To hike, or not to hike. That was the question Monday upon waking to see that not only were Sunday’s 11 inches of snow still on the ground, but Mother Nature was adding another two. The second hike in our Tuesday Night Hikes series was scheduled for the next evening, on a stretch of the Mountains-to-Sea Trail along Falls Lake; looking out the window, I wondered if we could pull if off.
We love the idea of exploring the wild places out there. But actually doing it can be daunting.
The wildest place we know of in the Southeast is Linville Gorge. Most of the 11,651 acres is wilderness. The gorge is just three-quarters of a mile across, from rim to rim, and is as deep as 1,500 feet in spots. On its 13-mile run through the gorge, the Linville River drops 2,000 vertical feet. So inaccessible is much of the gorge that it contains virgin timber, a rarity in this part of the world. Trail descriptions are peppered with such phrases as “very strenuous,” “very primitive,” and “notoriously steep.” There is no “easy” in Linville Gorge.
A few years back I was nearing the top of the Mount Mitchell Trail when I came across a group of youngsters intently examining the balsam firs that begin appearing above 5,500 feet. As they probed about, an older fellow explained what they were seeing. The gentleman had a professorial look; not surprising, I soon discovered, considering these were forestry students from N.C. State. I lurked in the shadows and got a free education on the challenges of life above 6,000 feet in a Southern Appalachian forest.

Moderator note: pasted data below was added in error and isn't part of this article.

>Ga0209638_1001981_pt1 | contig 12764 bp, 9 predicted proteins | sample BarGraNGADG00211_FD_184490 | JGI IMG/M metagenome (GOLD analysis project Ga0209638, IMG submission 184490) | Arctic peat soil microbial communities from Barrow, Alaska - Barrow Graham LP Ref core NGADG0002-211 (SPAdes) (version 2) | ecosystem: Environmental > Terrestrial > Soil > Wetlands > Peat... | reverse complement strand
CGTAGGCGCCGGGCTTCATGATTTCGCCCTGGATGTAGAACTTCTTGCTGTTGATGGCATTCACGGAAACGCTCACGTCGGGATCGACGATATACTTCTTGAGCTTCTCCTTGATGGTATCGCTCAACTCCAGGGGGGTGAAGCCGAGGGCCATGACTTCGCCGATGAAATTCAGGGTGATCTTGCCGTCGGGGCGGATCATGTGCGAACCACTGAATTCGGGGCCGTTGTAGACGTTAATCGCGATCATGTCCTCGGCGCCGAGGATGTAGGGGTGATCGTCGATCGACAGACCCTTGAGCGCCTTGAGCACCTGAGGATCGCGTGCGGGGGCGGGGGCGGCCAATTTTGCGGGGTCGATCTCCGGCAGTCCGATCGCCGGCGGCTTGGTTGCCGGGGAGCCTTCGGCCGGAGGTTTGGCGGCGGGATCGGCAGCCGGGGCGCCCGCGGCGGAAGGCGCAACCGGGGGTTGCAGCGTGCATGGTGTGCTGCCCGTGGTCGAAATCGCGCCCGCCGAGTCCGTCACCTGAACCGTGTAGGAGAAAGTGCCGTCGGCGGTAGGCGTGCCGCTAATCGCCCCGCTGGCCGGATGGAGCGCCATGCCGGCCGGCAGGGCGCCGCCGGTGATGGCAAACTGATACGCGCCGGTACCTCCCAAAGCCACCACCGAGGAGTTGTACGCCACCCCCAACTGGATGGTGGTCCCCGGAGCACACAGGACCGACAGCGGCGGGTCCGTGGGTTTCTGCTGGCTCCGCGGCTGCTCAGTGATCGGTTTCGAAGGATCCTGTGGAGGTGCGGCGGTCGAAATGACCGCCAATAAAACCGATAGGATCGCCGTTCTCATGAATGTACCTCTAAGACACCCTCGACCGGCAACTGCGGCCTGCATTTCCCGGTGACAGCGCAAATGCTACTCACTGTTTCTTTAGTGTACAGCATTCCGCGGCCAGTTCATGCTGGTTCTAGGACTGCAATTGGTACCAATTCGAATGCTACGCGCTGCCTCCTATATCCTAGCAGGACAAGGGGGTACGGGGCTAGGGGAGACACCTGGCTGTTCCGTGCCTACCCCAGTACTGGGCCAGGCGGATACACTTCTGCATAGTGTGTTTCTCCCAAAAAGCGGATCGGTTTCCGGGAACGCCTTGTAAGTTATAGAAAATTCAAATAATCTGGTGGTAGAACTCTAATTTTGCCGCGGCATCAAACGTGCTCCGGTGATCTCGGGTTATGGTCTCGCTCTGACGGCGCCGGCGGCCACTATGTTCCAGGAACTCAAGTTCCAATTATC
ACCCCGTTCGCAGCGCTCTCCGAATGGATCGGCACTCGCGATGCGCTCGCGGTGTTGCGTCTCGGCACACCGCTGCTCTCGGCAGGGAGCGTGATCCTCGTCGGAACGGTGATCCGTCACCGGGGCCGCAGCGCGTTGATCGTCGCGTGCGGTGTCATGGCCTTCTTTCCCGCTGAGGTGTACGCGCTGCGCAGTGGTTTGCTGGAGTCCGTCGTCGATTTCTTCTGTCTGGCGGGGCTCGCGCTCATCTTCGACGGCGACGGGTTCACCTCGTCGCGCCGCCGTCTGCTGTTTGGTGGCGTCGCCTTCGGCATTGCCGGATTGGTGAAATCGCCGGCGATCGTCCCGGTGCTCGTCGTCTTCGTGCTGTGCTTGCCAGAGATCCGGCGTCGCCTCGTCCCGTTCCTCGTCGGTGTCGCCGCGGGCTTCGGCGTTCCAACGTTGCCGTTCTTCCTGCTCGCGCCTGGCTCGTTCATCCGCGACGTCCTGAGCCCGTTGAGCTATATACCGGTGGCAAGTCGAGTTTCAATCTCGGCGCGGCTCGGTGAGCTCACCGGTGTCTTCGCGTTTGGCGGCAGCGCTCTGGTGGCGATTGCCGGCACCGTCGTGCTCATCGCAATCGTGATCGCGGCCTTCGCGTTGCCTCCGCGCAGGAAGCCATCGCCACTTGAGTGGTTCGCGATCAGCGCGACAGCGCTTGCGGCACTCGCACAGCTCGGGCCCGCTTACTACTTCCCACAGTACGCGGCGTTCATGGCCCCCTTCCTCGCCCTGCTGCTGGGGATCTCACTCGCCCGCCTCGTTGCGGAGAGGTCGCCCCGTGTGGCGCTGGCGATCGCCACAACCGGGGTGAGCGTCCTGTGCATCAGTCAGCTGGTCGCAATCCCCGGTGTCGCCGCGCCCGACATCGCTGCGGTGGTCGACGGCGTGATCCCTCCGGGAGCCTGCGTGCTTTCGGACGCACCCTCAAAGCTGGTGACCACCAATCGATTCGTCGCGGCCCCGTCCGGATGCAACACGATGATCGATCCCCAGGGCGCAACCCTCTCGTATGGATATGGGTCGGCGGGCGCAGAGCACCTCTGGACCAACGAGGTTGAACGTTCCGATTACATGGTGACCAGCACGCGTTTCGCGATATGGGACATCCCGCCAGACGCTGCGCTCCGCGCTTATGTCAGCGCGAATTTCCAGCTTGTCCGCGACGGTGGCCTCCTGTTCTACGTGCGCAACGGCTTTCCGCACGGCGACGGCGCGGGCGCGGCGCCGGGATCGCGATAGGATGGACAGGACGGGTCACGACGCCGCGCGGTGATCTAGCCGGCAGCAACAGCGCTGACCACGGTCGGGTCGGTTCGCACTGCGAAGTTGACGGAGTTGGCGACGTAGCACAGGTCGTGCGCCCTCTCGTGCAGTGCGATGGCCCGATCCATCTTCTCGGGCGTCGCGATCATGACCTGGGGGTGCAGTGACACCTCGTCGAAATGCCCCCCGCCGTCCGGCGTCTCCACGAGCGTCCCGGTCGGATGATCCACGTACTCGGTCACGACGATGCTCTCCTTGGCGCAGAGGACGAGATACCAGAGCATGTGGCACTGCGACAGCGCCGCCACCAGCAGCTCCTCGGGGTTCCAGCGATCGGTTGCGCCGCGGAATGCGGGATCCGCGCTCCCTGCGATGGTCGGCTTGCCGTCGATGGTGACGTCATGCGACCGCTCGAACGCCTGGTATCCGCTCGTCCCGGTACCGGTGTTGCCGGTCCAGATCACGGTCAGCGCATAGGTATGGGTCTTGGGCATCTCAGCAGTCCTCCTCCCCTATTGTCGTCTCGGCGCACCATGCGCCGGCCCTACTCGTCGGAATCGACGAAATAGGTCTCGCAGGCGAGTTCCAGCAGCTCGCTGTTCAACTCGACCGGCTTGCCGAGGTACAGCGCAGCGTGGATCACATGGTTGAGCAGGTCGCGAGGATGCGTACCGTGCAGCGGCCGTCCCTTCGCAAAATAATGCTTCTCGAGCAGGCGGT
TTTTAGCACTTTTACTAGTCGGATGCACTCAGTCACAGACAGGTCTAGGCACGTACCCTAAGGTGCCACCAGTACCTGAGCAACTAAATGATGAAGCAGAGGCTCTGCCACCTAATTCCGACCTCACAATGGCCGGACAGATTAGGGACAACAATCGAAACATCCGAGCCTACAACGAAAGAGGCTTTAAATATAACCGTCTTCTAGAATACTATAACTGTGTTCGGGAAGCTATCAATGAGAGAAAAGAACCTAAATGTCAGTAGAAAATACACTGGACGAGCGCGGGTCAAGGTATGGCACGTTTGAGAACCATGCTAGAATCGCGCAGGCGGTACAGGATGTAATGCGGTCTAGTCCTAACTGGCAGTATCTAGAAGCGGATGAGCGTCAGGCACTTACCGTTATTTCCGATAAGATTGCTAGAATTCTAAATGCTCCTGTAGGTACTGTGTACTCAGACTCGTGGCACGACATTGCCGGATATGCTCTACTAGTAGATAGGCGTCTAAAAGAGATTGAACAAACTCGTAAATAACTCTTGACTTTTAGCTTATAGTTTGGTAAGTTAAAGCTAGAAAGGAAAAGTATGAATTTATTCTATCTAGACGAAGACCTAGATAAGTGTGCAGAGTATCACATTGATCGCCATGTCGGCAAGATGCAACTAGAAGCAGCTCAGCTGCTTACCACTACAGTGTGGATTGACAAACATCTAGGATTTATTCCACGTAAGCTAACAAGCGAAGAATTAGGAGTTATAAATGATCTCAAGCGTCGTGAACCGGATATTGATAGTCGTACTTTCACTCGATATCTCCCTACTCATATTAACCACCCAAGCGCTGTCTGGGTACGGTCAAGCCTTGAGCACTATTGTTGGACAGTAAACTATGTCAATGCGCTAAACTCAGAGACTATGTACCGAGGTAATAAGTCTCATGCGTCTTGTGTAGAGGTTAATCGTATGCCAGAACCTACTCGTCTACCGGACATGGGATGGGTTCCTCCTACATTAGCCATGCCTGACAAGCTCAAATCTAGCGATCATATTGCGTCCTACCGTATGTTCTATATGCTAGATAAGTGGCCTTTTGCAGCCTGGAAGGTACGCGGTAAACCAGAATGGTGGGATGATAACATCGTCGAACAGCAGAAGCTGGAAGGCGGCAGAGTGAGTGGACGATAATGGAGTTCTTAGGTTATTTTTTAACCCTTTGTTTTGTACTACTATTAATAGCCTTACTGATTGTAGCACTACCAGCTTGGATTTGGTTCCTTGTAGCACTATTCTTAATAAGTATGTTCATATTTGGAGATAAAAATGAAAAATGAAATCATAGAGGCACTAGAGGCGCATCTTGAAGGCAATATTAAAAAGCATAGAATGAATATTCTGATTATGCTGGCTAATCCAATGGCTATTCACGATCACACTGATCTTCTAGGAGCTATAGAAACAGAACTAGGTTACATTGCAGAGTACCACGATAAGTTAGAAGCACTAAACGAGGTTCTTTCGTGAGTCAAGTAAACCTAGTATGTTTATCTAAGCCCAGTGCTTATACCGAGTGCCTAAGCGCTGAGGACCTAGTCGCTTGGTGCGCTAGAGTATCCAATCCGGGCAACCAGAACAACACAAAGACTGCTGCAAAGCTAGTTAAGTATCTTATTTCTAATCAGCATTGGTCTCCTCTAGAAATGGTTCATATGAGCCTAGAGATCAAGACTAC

Sure be great if you didn’t have to go to school to get this kind of education, I thought.
Last night, I discovered, you don’t.
Before a packed house Tuesday evening at Quail Ridge Books & Music in Raleigh, Steph Jeffries and Thomas Wentworth discussed their just-released guide, “Exploring Southern Appalachian Forests: An Ecological Guide to 30 Great Hikes in the Carolinas, Georgia, Tennessee, and Virginia” (UNC Press). It’s a scientific look at the forest written for a lay audience.
Jeffries and Wentworth are uniquely qualified to write “Exploring Southern Appalachian Forests.” As N.C. State professors — she in the Department of Forestry, he in Plant and Microbial Biology — they’ve been exploring these woods for years. On one outing with students several years ago, Jeffries yelled to Wentworth: “We need to write a book about this.”
“Exploring Southern Appalachian Forests” is peppered with insights that can’t help but make a hike all the more enjoyable. A sampling: